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These 5 Facts Explain Why Venezuela Could Be on the Brink of Collapse

5 minute read

The situation in Venezuela is going from bad to worse. This week, Venezuelan President Nicolas Maduro repeated his threat to seize closed factories and nationalize them, a bold move considering his popularity numbers are in the tank and the opposition—which won legislative elections late last year—is breathing down his neck. These 5 facts explain what you need to know about Venezuela right now.

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1. Feeling the Pinch

When we last checked in with Venezuela, the country was already being crippled by shortages. The situation has deteriorated further. Water is now rationed by the government, and some residents have been warned that water will be supplied just once every 21 days after the mainland reservoir dries up. Venezuelans have begun stealing water from swimming pools and tanker trucks to get by. Electricity is limited too, with Maduro ordering public offices open just two days a week in a bid to conserve energy. This is in addition to the four-hour power cuts ordered across the country and the rolling blackouts that have become a part of daily life. Basic medicines like aspirin are nowhere to be found, and supermarket shelves are often empty. In April, another devastating blow: the country’s largest private company, Empresas Polar SA, closed its doors. Empresas makes 80 percent of all beer consumed in the country—a tough turn of events at a time when Venezuelans could use a drink.

(Wall Street Journal (a),Los Angeles Times,Wall Street Journal


2. How Venezuela Got Here

As Hemingway would say, Venezuela went bankrupt gradually, then suddenly. For years, the country has been deeply dependent on its vast oil reserves, which account for 96 percent of export earnings and nearly half its federal budget. That was manageable when oil was selling at more than $100 dollars a barrel. Venezuela has budgeted for oil at $40 per barrel for years now, but instead of saving the surplus when prices were higher, much of this emergency oil fund was either spent or stolen. Venezuela would now need oil prices to reach $121 per barrel to balance its budget—instead, they’re hovering around $50. Damage to Venezuela’s economy has been exacerbated by drought. About 65 percent of the country’s electricity is generated by a single hydroelectric dam that’s now in serious trouble.

(Wall Street Journal (a),Bloomberg,Wall Street Journal(b))

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3. Long-term Problems

For decades, corruption has been a constant in Venezuelan politics. It’s the most corrupt country in the Americas, and 9th most corrupt in the world, according to Transparency International. Its murder rate of 90 per 100,000 residents is the second-highest in the world (after El Salvador). Not surprisingly, people are angry. There are an average of 17 demonstrations per day across the country, according to the Venezuelan Observatory for Social Conflict. The current unemployment rate is 17 percent, and the IMF projects it will reach nearly 21 percent next year. The inflation rate is expected to hit 481 percent by year’s end and 1,642 percent by next year, according to the IMF. To put that in perspective, in February a McDonald’s Happy Meal in Caracas cost $146 dollars at the official exchange rate of 6.3 bolivars per dollar.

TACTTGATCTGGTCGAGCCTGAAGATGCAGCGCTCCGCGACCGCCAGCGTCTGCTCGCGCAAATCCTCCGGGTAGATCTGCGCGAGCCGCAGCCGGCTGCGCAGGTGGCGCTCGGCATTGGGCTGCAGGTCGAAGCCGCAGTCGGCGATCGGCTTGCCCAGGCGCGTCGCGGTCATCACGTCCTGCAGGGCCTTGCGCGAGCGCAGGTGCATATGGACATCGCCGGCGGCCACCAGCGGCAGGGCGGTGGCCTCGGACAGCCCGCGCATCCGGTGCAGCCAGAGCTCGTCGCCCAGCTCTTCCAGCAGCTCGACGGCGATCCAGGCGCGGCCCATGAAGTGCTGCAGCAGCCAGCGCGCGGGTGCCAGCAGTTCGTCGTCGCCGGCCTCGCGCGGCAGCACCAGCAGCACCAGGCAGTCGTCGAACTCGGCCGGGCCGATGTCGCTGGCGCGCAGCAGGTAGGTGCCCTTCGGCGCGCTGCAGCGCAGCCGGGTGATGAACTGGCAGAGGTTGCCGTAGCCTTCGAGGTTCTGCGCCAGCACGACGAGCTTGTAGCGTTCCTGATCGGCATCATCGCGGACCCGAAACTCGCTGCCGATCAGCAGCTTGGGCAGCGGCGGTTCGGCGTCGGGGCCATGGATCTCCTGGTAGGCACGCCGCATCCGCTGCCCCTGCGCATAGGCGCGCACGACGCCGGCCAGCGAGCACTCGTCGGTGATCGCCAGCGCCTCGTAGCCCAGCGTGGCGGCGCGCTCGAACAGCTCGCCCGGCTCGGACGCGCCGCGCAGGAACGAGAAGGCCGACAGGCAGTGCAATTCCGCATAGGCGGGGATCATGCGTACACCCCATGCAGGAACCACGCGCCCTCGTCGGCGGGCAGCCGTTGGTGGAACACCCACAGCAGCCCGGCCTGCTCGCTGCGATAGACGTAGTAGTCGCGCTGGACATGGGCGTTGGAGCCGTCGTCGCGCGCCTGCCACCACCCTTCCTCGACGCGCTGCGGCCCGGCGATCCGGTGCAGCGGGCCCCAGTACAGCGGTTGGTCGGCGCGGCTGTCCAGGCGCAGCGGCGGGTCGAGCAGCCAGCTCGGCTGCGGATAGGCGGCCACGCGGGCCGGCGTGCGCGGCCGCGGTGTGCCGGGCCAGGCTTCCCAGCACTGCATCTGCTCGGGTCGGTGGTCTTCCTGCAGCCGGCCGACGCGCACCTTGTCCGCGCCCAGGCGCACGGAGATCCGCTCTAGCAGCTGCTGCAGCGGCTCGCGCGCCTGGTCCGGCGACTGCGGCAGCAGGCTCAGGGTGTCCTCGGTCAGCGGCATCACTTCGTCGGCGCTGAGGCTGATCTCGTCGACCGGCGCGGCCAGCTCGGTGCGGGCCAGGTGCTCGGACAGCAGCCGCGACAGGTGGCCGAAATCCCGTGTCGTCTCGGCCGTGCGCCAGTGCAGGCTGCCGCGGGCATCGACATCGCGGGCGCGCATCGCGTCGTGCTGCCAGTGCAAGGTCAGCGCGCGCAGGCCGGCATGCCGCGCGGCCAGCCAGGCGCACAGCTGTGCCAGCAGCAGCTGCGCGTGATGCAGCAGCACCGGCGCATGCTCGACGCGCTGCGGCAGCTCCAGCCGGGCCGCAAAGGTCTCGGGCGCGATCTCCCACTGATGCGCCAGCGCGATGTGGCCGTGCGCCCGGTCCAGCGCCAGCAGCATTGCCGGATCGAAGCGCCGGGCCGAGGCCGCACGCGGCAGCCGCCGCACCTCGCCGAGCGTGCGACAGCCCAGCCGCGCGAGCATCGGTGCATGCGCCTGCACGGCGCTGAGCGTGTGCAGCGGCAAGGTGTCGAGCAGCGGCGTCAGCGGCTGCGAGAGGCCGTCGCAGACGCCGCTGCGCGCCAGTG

(Transparency International,Wall Street Journal, Reuters, CNN)

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4. Changing of the Guard?

Legislative elections this past December handed control of Venezuela’s parliament to the Democratic Unity coalition, a political grouping of centrist, center-left, and center-right parties. It was the first time in 17 years that “Chavismo,” the unique brand of socialist and populist politics spearheaded by the late president Hugo Chavez and continued by Maduro, his chosen successor, failed to win nationwide elections. Maduro’s approval rating in December was 22 percent; today it’s 15 percent. Some 70 percent of Venezuelans want him removed from office. Populists need popular support, and Maduro’s is running out.

(CNN, Council on Foreign Relations, Los Angeles Times)

5. Race Against the Clock

To that end, the opposition has collected enough signatures to trigger a recall referendum against Maduro. Activists needed 200,000 signatures, one percent of all voters, to kick-start the process. They got 1.85 million. Two weeks ago they submitted their list to the National Electoral Council (CNE) for approval, but the validators are government loyalists and have been dragging their feet.

Why? Timing of the referendum is crucial. According to the Venezuelan constitution, if the president is ousted within the final two years of his term, the presidency passes to the sitting vice-president—in this case, Aristobulo Isturiz, a loyal Chavista. If that should come to pass—January 10, 2017 is the magic date—the opposition fear is that the Chavista movement will simply sacrifice Maduro to protect Chavismo. And short of a popular uprising intense enough to force the government to move more quickly, that’s exactly what will happen. Maduro looks likely to be ousted before his term officially ends; the real question is whether Chavismo will get the boot along with him.

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